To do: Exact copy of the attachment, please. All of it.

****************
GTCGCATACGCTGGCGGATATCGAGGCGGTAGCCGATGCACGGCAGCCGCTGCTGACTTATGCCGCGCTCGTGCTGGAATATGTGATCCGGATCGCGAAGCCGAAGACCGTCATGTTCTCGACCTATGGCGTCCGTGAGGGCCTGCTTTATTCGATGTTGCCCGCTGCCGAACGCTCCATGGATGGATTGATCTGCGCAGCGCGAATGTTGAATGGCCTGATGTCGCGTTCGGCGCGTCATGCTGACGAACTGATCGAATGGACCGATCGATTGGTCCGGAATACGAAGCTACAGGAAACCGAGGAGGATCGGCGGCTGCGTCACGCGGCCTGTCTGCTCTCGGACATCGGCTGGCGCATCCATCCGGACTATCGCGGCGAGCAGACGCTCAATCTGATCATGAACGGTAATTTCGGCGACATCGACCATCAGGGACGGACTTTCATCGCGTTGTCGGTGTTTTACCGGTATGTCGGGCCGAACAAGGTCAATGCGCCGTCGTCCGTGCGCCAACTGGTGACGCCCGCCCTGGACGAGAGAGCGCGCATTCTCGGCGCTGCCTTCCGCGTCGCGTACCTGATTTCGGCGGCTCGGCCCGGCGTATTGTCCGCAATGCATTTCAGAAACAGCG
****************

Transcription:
GTCGCATACGCTGGCGGATATCGAGGCGGTAGCCGATGCACGGCAGCCGCTGCTGACTTATGCCGCGCTCGTGCTGGAATATGTGATCCGGATCGCGAAGCCGAAGACCGTCATGTTCTCGACCTATGGCGTCCGTGAGGGCCTGCTTTATTCGATGTTGCCCGCTGCCGAACGCTCCATGGATGGATTGATCTGCGCAGCGCGAATGTTGAATGGCCTGATGTCGCGTTCGGCGCGTCATGCTGACGAACTGATCGAATGGACCGATCGATTGGTCCGGAATACGAAGCTACAGGAAACCGAGGAGGATCGGCGGCTGCGTCACGCGGCCTGTCTGCTCTCGGACATCGGCTGGCGCATCCATCCGGACTATCGCGGCGAGCAGACGCTCAATCTGATCATGAACGGTAATTTCGGCGACATCGACCATCAGGGACGGACTTTCATCGCGTTGTCGGTGTTTTACCGGTATGTCGGGCCGAACAAGGTCAATGCGCCGTCGTCCGTGCGCCAACTGGTGACGCCCGCCCTGGACGAGAGAGCGCGCATTCTCGGCGCTGCCTTCCGCGTCGCGTACCTGATTTCGGCGGCTCGGCCCGGCGTATTGTCCGCAATGCATTTCAGAAACAGCG